Meetings 2014 - 2015
In 2013 Judith arranged a visit to Congleton and Ian Doughty acted as our host and guide. As well as showing us around the little gem of a museum, of which he is the curator, he also led us on a fascinating walk around the town. This time Ian returned the compliment by visiting Marple but he still had to sing for his supper. Rather than covering the complete history of Congleton he elected to concentrate on the last 250 years and show how the textile industry has shaped the town.
He took the somewhat counterintuitive approach of starting with the most recent company to come to Congleton making textile products, in this case Airbags International. (No guesses as to what product they make.) Moving back in time he took us through the heyday of the garment manufacturers such as R. H. Lowe and the ribbon manufacturers such as Berisford. Eventually we got back to 1752 and Congleton Old Mill (left upper) built by John Clayton and Nathaniel Pattison, using water power designs by James Brindley. This was a critical turning point in the history of Congleton, changing it from an agricultural market town to a town with a strong industrial base. More than that though, Ian argued that it was an important turning point nationally and not just locally. The mill was built a generation before Arkwright began to dominate the industrial revolution and it was a large mill by any standards, setting the parameters for mill design for the next century.
(left lower: R.H.Lowes Roldane Mill Built in 1934 adjacent to Old Mill for making up of knitted garments.)
Congleton Old Mill may have set the precedent but others soon followed. By 1800 Congleton was dominated by mills and by 1850 there were almost 50 in the town and its environs. The potential for water power was the key factor that brought the mills initially and they formed clusters along the Dane and its tributaries. Unusually, these mills did not follow the typical progression of mills by moving from water power to coal-fired boilers producing steam. Instead, most missed out the coal stage as the town had its own gas plant by 1833.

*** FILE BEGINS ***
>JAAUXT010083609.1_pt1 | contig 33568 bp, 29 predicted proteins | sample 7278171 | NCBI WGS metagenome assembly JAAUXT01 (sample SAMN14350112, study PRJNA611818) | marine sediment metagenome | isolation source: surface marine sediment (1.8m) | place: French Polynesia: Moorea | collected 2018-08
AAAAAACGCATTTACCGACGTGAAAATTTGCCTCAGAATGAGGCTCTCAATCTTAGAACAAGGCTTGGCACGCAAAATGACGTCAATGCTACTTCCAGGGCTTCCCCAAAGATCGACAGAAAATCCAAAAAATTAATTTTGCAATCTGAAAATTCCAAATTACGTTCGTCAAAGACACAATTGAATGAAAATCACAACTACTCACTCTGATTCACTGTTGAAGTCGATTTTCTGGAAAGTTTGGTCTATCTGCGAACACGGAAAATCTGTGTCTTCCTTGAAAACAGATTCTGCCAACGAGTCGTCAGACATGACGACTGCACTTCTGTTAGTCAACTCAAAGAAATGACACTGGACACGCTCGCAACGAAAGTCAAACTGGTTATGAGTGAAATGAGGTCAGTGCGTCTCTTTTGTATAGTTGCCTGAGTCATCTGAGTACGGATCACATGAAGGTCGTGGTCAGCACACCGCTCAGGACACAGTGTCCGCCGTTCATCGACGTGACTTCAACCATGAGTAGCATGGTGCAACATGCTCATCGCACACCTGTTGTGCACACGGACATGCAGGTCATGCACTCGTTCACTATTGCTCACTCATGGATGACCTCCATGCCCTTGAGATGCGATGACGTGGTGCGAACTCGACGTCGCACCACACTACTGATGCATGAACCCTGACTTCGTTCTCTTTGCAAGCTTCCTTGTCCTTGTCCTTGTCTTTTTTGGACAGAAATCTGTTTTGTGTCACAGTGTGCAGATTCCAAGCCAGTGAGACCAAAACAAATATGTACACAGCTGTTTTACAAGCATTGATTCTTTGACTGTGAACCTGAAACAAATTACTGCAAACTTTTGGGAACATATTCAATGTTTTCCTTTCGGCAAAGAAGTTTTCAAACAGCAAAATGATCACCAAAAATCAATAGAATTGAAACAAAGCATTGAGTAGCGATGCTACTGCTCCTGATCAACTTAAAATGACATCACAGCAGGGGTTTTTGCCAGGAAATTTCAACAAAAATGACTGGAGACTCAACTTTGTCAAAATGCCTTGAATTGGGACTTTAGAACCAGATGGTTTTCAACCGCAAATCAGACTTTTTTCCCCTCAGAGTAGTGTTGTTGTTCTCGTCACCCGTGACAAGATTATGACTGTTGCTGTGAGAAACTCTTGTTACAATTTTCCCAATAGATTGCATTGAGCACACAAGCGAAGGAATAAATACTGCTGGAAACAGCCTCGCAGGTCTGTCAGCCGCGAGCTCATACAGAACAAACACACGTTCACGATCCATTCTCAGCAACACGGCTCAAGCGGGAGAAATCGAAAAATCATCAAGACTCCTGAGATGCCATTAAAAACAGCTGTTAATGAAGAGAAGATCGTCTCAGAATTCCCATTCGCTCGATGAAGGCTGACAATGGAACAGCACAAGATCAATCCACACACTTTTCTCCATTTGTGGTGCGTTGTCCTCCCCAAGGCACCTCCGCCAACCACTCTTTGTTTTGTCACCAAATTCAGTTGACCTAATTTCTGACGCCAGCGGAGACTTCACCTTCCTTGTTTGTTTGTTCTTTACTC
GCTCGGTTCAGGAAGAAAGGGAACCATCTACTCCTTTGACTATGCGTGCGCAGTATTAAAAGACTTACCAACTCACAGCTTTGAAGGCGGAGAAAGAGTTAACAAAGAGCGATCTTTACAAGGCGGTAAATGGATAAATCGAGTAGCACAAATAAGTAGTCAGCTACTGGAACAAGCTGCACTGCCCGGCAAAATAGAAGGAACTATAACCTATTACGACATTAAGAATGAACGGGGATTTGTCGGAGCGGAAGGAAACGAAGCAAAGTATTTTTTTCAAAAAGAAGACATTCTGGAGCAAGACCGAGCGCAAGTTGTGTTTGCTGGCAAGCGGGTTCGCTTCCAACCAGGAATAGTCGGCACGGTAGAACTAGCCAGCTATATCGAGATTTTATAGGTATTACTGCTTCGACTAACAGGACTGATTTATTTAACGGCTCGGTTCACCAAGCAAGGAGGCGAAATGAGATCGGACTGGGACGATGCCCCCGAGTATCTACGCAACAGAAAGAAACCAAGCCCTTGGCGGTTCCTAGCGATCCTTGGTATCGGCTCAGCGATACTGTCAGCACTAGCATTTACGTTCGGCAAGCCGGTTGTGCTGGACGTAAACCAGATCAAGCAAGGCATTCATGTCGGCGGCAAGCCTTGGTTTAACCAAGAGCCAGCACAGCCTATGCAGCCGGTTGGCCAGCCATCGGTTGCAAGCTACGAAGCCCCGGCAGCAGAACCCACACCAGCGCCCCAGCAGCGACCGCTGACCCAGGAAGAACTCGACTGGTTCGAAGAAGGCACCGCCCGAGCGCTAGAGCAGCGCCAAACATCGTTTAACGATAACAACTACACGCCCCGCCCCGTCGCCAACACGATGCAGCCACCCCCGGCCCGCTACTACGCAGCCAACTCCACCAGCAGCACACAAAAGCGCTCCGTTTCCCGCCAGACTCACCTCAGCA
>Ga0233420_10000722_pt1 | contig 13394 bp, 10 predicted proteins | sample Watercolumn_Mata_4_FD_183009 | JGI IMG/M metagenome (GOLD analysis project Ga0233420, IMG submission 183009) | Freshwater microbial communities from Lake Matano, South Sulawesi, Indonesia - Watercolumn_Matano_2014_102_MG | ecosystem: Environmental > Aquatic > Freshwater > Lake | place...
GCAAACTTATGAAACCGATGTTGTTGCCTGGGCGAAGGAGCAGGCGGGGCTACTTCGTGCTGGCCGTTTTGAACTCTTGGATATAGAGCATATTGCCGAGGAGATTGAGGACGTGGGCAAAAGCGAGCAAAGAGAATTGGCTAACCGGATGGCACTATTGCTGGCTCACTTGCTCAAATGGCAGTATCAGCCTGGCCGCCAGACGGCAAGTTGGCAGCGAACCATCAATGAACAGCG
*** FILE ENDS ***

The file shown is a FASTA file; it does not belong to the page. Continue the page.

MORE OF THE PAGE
The new industries changed the way people lived. Most of the larger mills created a community based around the mill and the more successful of the new industrialists provided amenities to the town with occasional philanthropic gestures. It was not a company town; no mill dominated the economy, but there were several wealthy industrialists who were happy to make an impact on the community.
(right: Machine stiching at R.H.Lowes)
Congleton has not been a textile town in the same way as Bolton or Oldham. These towns were heavily dependent on cotton and when that industry declined so too did the towns that had committed themselves to it. Instead, whenever economic conditions have changed, Congleton has changed too, adapting to different circumstances. Wherever possible it has grown in niche markets such as silk or ribbons or areas where a unique skill was required such as fustian. This flexibility has allowed the town to survive and prosper for the last 250 years and it should keep it in good stead for the next 250.
Neil Mullineux, October 2014
(below, left: women working on fustian tables, right: sewing room at Conlowes, Brown Street Factory)